Settling for Biden

True, Senator Biden's Washington experience—especially on national security—can help Obama. But flaws in other potential picks, like those Democrats with military service, made Biden the most risk-averse choice.

It's 3 a.m. on Saturday and do you know who Senator Obama's running mate is? At that proverbial hour in this election cycle, the Obama campaign finally announced its choice for the ticket, expected with much anticipation since Wednesday morning. If a President Obama should be confronted at that symbolic hour with a crisis abroad, he would have by his side a former chairman of the Senate Foreign Relations Committee, who has presided over fifty hearings since January, 2007. Neither a realist nor a liberal nor a neo-conservative, Senator Joseph Biden is perceived to be a pragmatic internationalist who supported the NATO campaign in the Balkans and in 2002 voted in favor of giving President Bush authority to use force in Iraq.

At the very least, the Obama campaign has demonstrated a degree of media cunning in building anticipation and announcing its choice for its newest recruit. And Biden displayed an uncharacteristic ability to remain quiet. (He was reportedly notified on Thursday.) The Biden roll-out curiously fused the most notable aspects of the Clinton and Bush presidencies: savoir faire with the press and a hermetic discipline to keep a secret. The Biden and Obama camp so effectively guarded against any leak that, pending the announcement, a little-known Representative from Texas (Chet Edwards) was suddenly catapulted to Google News stardom on Friday, after a rumor that he was Obama's chosen one gained considerable momentum. Inside the beltway, an unknowable number of people were becoming quick studies of that obscure legislator.

Of the names on the short-list, Biden seemed the choice for Obama if he was going to use the ticket to compensate for his relative inexperience and select a candidate with national recognition. His knowledge of, and perhaps entrenchment in, the Washington machinery could prove useful to Obama. And Biden seems considerably more hard-scrabble than Obama has thus far demonstrated. Biden is also a skilled debater. And if it is true that a pithy barb can help decide an election as some observers argue (recall President Reagan's "There you go again"), Biden just may be the candidate to deliver. For instance, he memorably summed up former Gov. Rudy Guiliani's shortcoming: "There are only three things he mentions in a sentence: a noun, a verb, and 9-11."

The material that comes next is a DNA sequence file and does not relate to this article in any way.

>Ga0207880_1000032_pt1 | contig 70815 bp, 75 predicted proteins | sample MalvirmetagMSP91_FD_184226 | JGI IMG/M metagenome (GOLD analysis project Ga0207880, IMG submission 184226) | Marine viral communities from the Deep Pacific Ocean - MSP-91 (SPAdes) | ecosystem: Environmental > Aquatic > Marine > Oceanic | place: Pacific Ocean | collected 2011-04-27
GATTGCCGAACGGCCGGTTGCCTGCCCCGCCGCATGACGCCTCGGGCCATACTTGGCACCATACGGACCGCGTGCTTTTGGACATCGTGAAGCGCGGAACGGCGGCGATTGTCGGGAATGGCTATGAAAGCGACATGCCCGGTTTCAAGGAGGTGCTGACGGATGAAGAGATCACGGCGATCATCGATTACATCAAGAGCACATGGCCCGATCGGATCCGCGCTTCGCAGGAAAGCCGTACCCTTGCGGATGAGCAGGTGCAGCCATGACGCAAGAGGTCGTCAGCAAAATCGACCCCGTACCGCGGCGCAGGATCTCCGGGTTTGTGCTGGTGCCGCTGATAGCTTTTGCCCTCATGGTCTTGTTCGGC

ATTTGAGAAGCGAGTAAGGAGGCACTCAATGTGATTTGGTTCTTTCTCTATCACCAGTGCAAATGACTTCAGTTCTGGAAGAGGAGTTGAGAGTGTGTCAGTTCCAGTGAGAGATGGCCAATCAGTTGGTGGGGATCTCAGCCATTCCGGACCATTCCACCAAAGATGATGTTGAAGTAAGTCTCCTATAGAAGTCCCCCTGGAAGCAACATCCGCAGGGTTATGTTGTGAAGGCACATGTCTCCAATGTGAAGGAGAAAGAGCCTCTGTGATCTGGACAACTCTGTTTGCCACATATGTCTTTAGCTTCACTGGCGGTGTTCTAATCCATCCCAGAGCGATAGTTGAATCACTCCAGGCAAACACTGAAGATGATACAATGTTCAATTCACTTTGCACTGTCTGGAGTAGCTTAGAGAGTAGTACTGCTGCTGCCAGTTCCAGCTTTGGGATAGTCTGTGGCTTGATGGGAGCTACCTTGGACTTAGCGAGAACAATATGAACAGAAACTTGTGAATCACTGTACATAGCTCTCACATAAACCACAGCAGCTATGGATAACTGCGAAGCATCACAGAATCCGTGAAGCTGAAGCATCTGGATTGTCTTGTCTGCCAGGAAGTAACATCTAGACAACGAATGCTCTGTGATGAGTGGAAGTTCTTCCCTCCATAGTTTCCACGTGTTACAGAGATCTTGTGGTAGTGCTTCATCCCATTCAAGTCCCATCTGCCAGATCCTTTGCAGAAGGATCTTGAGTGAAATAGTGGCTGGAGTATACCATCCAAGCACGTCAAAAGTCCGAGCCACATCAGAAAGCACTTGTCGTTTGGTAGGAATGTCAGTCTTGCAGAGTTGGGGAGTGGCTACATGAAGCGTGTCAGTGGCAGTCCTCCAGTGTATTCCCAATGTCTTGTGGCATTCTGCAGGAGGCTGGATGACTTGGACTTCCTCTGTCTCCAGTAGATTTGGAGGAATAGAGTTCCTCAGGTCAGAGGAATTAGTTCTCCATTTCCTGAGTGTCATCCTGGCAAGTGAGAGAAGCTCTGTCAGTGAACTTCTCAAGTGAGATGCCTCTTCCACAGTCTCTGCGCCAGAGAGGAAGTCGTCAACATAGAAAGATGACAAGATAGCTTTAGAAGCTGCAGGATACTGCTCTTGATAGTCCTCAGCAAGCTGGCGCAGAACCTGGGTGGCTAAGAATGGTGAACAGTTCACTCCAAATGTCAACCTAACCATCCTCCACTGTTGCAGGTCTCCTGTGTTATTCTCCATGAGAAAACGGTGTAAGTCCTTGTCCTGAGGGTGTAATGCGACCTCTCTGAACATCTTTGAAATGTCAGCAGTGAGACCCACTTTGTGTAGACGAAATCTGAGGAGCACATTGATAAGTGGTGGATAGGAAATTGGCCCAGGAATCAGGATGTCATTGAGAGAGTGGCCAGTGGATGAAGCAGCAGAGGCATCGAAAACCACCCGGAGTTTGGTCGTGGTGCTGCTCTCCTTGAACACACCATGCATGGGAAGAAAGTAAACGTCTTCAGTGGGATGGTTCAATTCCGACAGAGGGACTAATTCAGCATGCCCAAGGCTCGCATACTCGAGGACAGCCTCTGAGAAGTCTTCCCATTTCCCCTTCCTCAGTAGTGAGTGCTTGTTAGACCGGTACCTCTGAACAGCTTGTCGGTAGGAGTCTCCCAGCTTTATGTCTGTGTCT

General Attraction

Unfortunately, some of Biden's comments are memorable for less positive reasons. The Obama camp will be kept plenty busy dealing with the downside of picking Biden. The question remains, then: why did the campaign formulate the short list the way it did? Why did it apparently not include a single candidate with a military background? Such a candidate could have given the ticket the heft of experience, along with all the cultural appeal that a military background lends; in many parts of the country that is of considerable importance.

Virginia Senator Jim Webb (who has broad appeal but was, similar to Biden, not ideally suited temperamentally) took himself out of consideration. General Wesley Clark could have been a compelling option, but he was reportedly not seriously considered. Some of Clark's statements may have made him politically unviable, but unfairly so, since the press largely took them out of context. Last month, only after his interviewer Bob Schieffer noted that Obama had never "ridden in a fighter plane and gotten shot down" did Clark make the much-publicized statement: "Well, I don't think riding in a fighter plane and getting shot down is a qualification to be president." Indeed, it would be difficult to logically make an argument to the contrary. Clark made the comments after stating that he honored McCain's service as a prisoner of war and that the senator was "a hero to me and to hundreds of thousands and millions of others in the armed forces, as a prisoner of war."

And in January 2007, some of Clark's comments were unfairly billed as anti-Semitic. Arianna Huffington asked Clark why he believed a military campaign in Iran was likely. He said: "You just have to read what's in the Israeli press. The Jewish community is divided but there is so much pressure being channeled from the New York money people to the office seekers." Clark, whose father was Jewish, was lamenting the impact of money on politics and policy in Israel and the potential for that impact to distort the will of the Israeli people.

The executive director of the Republican Jewish Committee, Matthew Brooks, distorted Clark's comments by saying: "That kind of language, based on old stereotypes about Jews, feeds into anti-Semitic conspiracy theories about Jewish power. Clark's remarks were hurtful, damaging, and wrong, and Wesley Clark should apologize to the American Jewish community for saying them." But Clark was clearly lamenting the impact of money within the Jewish state, not about Jewish power within the United States, which is the focus of those anti-Semitic theories Brooks mentions.

So Obama can perhaps thank the media for making it more or less impossible for him to consider Clark, by often failing to clarify the context or clear intent of the statements. And while it is true that Clark may not be as scrappy a contender as the irascible and agile Biden, Clark does not have Biden's record of making gaffes that are difficult to defend even when put into their full context. With both Webb and Clark non-starters, Obama was hard put to find a Democratic military man of stature.

Biden versus Obama

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